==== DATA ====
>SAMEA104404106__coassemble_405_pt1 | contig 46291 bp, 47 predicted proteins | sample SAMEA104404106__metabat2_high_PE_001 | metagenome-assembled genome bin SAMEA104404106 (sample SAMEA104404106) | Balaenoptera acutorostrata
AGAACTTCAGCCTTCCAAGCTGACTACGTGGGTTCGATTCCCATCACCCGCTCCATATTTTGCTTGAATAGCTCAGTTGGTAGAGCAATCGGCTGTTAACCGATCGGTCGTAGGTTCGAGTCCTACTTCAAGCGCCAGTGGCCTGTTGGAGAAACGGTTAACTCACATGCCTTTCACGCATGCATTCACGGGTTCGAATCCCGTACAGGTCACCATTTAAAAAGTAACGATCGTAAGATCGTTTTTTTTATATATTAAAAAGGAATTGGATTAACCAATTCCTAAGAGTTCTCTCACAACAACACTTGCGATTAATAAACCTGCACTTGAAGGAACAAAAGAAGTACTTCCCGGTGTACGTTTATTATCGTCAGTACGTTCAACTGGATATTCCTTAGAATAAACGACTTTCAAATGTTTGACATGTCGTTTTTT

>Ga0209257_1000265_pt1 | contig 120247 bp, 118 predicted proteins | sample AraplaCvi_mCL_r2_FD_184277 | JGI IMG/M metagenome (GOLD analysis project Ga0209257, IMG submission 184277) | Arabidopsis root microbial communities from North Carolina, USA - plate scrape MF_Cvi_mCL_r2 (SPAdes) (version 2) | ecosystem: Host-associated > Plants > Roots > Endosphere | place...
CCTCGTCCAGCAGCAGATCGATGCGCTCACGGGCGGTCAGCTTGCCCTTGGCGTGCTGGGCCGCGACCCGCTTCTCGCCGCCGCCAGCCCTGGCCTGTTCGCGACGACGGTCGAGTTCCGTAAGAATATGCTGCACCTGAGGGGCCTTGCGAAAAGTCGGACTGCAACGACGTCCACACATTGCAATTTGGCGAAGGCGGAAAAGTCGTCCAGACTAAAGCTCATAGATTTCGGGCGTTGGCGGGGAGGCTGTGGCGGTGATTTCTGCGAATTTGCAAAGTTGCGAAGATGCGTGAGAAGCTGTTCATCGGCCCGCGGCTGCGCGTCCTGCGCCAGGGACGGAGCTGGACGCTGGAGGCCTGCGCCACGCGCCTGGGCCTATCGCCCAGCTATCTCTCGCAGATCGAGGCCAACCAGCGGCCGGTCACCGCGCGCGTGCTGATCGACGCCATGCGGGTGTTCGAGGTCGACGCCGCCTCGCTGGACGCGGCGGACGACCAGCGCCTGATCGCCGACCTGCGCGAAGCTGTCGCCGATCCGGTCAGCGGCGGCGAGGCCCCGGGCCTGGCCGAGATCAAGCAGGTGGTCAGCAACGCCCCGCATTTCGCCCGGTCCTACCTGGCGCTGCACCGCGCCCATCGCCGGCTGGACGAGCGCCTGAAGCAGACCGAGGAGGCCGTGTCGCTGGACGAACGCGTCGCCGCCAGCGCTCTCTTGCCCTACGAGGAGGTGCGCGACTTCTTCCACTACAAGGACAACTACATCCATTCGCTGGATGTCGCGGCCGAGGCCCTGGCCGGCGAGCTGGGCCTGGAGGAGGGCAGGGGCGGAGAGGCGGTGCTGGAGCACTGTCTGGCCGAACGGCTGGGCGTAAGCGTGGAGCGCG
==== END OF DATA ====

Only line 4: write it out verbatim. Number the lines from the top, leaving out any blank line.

CCTCGTCCAGCAGCAGATCGATGCGCTCACGGGCGGTCAGCTTGCCCTTGGCGTGCTGGGCCGCGACCCGCTTCTCGCCGCCGCCAGCCCTGGCCTGTTCGCGACGACGGTCGAGTTCCGTAAGAATATGCTGCACCTGAGGGGCCTTGCGAAAAGTCGGACTGCAACGACGTCCACACATTGCAATTTGGCGAAGGCGGAAAAGTCGTCCAGACTAAAGCTCATAGATTTCGGGCGTTGGCGGGGAGGCTGTGGCGGTGATTTCTGCGAATTTGCAAAGTTGCGAAGATGCGTGAGAAGCTGTTCATCGGCCCGCGGCTGCGCGTCCTGCGCCAGGGACGGAGCTGGACGCTGGAGGCCTGCGCCACGCGCCTGGGCCTATCGCCCAGCTATCTCTCGCAGATCGAGGCCAACCAGCGGCCGGTCACCGCGCGCGTGCTGATCGACGCCATGCGGGTGTTCGAGGTCGACGCCGCCTCGCTGGACGCGGCGGACGACCAGCGCCTGATCGCCGACCTGCGCGAAGCTGTCGCCGATCCGGTCAGCGGCGGCGAGGCCCCGGGCCTGGCCGAGATCAAGCAGGTGGTCAGCAACGCCCCGCATTTCGCCCGGTCCTACCTGGCGCTGCACCGCGCCCATCGCCGGCTGGACGAGCGCCTGAAGCAGACCGAGGAGGCCGTGTCGCTGGACGAACGCGTCGCCGCCAGCGCTCTCTTGCCCTACGAGGAGGTGCGCGACTTCTTCCACTACAAGGACAACTACATCCATTCGCTGGATGTCGCGGCCGAGGCCCTGGCCGGCGAGCTGGGCCTGGAGGAGGGCAGGGGCGGAGAGGCGGTGCTGGAGCACTGTCTGGCCGAACGGCTGGGCGTAAGCGTGGAGCGCG